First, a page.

The New Plan for Immigration won’t help survivors of modern slavery

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Anti-Slavery International’s UK Policy Manager Kate Roberts explains why the Government’s New Plan for Immigration could leave survivors struggling for sustainable freedom from exploitation

new immigration plan elizabeth tower
The Elizabeth Tower – picture by Simon Rae, via Unsplash

The rhetoric and proposals that emerged from the Home Office on 24 March were, the Government claimed, all about making immigration and asylum systems ‘fairer’. But the Government’s New Plan for immigration’ policy statement, published on the same day, muddles modern slavery identification and support with immigration policy, and threatens to discriminate against and criminalise vulnerable people – labelling them as either ‘good’ or ‘bad’ due to factors outside of their control. The UK can and must do better. And here, I’d like to explain what we’re doing to try to make sure survivors of modern slavery are afforded a real route to recovery.

We at Anti-Slavery International work towards freedom for everyone, everywhere, always. We know that freedom can only ever be achieved when people have choices – options which are accessible in practice – and are treated with dignity. We know too that exploitation, including trafficking, is complex and takes many forms. We are opposed to any measures which reduce options, and instead have long advocated for much-needed changes to the modern slavery identification support systems which centre on survivors’ needs. What survivors really need is security and certainty so that they can move on from exploitation and rebuild their lives.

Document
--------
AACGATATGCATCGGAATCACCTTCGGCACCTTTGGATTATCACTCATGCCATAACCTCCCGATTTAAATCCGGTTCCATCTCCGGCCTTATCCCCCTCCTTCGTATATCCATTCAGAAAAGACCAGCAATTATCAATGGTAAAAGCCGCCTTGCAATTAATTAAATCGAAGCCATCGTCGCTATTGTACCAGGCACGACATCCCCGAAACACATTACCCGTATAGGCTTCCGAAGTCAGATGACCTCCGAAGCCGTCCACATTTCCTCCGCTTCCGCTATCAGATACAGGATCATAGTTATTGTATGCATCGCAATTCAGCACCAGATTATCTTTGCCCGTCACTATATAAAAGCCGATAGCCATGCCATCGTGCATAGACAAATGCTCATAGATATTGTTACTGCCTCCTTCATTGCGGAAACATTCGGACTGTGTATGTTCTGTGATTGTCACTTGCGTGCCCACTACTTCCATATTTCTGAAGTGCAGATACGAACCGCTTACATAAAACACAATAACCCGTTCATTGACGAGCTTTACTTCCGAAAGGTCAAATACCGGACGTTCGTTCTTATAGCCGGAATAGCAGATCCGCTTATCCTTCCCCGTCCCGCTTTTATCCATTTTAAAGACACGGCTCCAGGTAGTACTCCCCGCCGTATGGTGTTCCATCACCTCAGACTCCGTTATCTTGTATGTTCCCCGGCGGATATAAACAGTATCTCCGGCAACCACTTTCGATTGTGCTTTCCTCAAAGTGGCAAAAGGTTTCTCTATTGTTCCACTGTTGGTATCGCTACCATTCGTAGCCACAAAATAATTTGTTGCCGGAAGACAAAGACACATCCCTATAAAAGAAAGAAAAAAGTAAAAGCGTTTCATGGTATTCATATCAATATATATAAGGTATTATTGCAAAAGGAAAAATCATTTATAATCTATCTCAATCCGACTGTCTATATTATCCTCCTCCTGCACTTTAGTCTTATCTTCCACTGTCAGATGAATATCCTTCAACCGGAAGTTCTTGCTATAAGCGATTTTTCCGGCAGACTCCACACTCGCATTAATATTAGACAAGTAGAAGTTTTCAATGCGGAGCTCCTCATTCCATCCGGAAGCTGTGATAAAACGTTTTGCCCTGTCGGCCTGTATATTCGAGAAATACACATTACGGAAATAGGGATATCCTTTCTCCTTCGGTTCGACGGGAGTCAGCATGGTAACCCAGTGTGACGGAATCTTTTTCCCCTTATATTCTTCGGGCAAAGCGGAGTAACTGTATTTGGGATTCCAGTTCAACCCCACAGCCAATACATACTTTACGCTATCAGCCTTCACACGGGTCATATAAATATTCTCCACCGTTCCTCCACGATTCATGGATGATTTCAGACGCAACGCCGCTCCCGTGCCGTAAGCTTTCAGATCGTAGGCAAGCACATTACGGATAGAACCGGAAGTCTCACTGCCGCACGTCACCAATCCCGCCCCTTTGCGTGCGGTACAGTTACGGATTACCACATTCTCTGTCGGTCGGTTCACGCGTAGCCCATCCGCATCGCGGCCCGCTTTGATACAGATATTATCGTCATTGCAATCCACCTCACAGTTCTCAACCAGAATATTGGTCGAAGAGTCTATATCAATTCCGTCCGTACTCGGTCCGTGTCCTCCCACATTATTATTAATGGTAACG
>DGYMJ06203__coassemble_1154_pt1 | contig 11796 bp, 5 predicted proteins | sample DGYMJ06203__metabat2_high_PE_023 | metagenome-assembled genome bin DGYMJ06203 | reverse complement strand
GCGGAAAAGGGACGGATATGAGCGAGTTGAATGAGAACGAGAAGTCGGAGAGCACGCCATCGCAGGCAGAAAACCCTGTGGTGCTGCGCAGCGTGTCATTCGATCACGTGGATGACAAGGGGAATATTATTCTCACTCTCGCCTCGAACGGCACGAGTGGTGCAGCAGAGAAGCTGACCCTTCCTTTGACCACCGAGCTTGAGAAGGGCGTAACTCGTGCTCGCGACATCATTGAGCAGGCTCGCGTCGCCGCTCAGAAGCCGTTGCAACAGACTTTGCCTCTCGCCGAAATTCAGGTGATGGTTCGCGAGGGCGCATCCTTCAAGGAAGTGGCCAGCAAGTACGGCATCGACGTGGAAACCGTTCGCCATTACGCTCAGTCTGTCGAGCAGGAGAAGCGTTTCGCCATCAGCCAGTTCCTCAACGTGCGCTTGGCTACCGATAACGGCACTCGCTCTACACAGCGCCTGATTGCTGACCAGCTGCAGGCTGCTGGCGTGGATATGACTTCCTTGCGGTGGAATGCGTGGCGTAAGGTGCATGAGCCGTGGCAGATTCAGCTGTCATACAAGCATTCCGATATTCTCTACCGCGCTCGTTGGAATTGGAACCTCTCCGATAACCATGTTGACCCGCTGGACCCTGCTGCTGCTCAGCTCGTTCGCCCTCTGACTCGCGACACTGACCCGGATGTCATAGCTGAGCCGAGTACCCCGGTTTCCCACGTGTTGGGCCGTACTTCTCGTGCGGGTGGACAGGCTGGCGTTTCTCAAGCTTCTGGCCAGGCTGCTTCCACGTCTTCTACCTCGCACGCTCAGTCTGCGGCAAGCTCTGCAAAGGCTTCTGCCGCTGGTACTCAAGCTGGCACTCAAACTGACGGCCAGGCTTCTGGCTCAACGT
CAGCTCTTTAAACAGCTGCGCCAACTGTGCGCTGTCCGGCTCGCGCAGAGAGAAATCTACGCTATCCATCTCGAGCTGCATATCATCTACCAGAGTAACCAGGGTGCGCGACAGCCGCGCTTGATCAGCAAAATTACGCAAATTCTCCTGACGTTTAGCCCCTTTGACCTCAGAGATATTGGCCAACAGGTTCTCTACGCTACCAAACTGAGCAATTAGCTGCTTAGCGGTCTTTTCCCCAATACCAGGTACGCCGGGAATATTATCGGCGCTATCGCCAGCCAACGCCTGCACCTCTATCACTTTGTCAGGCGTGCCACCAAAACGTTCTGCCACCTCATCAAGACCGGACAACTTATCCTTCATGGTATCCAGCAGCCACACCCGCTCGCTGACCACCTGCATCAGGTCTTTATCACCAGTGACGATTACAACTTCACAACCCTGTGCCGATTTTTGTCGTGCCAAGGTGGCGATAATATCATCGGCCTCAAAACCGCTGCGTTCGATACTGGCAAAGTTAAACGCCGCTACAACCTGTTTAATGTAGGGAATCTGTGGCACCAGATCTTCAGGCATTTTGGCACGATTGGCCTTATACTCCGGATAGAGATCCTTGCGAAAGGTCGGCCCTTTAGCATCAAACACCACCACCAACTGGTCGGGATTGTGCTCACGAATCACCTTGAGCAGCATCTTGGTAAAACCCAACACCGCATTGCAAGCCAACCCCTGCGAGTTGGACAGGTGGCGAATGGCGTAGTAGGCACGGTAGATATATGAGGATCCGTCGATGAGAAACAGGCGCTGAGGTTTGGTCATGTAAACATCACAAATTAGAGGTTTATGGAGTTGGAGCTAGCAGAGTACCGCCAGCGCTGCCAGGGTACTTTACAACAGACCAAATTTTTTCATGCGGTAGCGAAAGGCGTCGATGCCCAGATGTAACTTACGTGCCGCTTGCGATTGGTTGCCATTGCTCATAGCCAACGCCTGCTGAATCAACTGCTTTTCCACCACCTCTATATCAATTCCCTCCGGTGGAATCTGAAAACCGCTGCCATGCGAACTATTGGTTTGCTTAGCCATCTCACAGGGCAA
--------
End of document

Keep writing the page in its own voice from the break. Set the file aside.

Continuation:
We need facts, not fear-mongering

We agree that our trafficking identification and support systems need improving, but we do not recognise the abuse of the system as described by the Home Office, which has motivated parts of the New Plan for Immigration. Our experience from listening to survivors, and the evidence we have seen, instead points to serious trauma inflicted on survivors by the very slavery identification system that should help them. This trauma can include lengthy delays, endless questioning and uncertainty, and a long state of limbo, all prolonging survivors’ struggles and preventing them from rebuilding their lives.

We should expect the UK to be a beacon for freedom from modern slavery, but six years on from the Modern Slavery Act there is still no guarantee of any leave to remain in the UK even for people positively identified as trafficked. The Government claims that the Act is being abused by criminals, which both undermines survivors’ confidence in the system and is not supported by the facts: 92% of first-stage and 89% of second-stage trafficking decisions are positive, suggesting there is no evidence at all that people are being referred into the system without good reason. Dangerous rhetoric of the system being ‘abused’ is only likely to further deter people from being identified and accessing support and justice.